Sure, your mission statement is a thing to behold, with the potential to light up the world. But it isn’t the Mona Lisa. You can print it out in fancy fonts, frame it up, and hang it. It’s still not a work of art unless it inspires you to embrace the art of working and living ethically. Your code of ethics—the moral standards you use to relate to the world—bridges the distance between listing your ideals and living them. Ethical living, consistently choosing to do what’s right, is its own reward. Admittedly, it’s easy to resist everything but temptation—to paraphrase Oscar Wilde. Lots of things may look fun (and they are) and some things may also look harmless (but they aren’t). Immoral behavior has lethal side effects for your business, employees, and yourself. Before you sidestep your conscience, consider the consequences.
You’re being watched
Put aside for a moment the nanotechnology that makes cameras the size of pushpins. Look around. The people who report to you are watching your every move. Our natural competitive impulse finds us keeping an eye on one another.
One slip and we’re instant grist for the gossip mill. But it’s worse for the boss. Employees model their leaders like children model their parents. Swipe a few pads of Post-it notes and people will think that it’s open season on the supply cabinet. That’s why I gave my assistant, Dorie, an ongoing kitty of $100 to pay for personal expenses like snacks and postage. I obeyed every rule and received the same discount on tires and car repairs as everyone else.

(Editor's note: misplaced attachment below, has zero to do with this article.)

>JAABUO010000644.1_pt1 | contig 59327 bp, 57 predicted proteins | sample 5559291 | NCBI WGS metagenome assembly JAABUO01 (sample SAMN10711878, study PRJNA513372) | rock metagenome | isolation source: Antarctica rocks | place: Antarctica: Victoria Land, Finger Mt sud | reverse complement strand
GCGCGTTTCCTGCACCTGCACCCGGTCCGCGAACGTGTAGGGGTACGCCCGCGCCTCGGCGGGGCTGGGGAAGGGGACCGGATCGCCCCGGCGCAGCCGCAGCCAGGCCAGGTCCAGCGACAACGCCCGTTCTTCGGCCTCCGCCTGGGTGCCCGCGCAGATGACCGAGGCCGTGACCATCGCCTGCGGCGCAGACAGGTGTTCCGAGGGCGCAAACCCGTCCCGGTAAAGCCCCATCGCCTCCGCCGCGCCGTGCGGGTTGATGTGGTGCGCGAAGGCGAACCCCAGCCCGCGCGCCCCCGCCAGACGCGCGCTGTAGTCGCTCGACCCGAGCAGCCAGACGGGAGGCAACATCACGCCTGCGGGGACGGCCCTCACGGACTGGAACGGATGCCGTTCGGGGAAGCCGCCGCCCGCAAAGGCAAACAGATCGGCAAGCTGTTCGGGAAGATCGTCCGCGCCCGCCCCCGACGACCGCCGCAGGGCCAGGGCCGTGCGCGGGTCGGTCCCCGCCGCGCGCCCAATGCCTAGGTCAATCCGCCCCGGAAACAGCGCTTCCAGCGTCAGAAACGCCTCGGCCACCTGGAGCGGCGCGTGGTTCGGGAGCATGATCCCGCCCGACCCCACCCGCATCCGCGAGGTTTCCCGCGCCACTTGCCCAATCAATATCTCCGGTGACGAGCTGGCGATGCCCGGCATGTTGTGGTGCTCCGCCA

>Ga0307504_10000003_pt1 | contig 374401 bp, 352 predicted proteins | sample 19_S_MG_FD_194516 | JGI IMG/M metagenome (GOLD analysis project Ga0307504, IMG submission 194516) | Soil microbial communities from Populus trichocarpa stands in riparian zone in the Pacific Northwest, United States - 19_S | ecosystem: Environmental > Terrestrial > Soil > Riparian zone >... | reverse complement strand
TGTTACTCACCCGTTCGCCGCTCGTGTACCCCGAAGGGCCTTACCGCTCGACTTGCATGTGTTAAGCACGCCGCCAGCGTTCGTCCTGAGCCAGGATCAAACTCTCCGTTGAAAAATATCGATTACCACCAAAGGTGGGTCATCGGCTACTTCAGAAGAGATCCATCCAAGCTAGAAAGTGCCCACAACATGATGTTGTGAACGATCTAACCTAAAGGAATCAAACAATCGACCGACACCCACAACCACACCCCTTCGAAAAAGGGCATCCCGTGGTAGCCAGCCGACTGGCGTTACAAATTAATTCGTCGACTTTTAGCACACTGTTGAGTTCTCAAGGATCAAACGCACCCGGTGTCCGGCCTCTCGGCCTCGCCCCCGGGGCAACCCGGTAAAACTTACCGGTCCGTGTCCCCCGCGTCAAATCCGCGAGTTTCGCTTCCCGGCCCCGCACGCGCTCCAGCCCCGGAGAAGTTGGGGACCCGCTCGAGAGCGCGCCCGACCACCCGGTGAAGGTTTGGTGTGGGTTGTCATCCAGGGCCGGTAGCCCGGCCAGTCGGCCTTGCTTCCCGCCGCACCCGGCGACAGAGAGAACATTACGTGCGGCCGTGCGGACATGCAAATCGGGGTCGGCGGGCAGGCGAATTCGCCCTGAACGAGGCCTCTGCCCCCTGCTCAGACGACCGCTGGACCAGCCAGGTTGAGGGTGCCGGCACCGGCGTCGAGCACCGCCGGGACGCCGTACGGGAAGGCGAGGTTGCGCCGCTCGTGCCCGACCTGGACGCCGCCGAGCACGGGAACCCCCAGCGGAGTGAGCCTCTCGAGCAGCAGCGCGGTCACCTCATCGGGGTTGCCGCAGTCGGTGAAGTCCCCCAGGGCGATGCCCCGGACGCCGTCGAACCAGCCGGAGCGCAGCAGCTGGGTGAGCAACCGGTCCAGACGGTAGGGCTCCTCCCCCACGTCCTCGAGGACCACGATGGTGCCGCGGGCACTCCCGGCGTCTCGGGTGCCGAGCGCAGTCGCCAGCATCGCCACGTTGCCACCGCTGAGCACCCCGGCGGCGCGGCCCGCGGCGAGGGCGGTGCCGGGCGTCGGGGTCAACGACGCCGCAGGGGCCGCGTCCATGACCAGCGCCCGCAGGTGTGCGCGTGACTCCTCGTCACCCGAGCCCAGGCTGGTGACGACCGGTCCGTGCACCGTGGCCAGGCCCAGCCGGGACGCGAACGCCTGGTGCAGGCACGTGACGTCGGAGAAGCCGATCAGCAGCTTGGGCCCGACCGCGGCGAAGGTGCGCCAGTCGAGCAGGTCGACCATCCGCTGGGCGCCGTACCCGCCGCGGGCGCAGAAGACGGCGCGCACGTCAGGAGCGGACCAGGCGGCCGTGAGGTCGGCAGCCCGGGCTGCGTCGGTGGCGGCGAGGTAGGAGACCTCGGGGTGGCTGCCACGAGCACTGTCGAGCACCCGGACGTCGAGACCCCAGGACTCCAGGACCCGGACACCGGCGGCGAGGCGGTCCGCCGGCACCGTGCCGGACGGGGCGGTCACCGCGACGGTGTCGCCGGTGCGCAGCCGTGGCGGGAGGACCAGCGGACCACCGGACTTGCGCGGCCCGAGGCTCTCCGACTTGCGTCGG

You’ll know it
Some people fold themselves into logic pretzels to justify dubious decisions. But deep down, where the best part of them lives, they know better.
Even if nobody so much as raised an eyebrow, it didn’t feel right to force the company to take the hit for my higher car payment. So I asked human resources to take an extra $300 a month out of my paycheck. Each year I also asked HR to compare my compensation against our CPA firm’s national CEO market survey to ensure I was in line.
You’re gambling with your good name
When news broke that Arthur Andersen had shredded Enron documents and committed other crimes and misdemeanors, the Big Six accounting firm’s reputation was tarnished for good. It wasn’t long ago that the overnight collapse of a global Goliath was unimaginable. Now there are days when the business section of the newspaper reads like a rap sheet.
We live in a transparent age. Corporations have glass walls. Disgruntled employees can e-mail incriminating documents faster than you can say, “Not guilty, Your Honor.” If you bend the rules even once, you’re asking for trouble. The same goes for your personal life. After the sale of Tires Plus to Bridgestone/Firestone was made public, I received an unsolicited call from a well-known accounting firm that I had never engaged. They told me I could save several million dollars in taxes by setting up an offshore account.
I do feel it’s important to pay my share to recognize the opportunities that this country gave me to earn a good living. When I hear “offshore,” I walk the other way. I’ve worked too hard for too long to run the risk of staining my reputation. It’s not a question of faint-heartedness; it’s a matter of right-heartedness. The dollar amount was irrelevant. You can’t put a price tag on a good night’s sleep, or a good family name.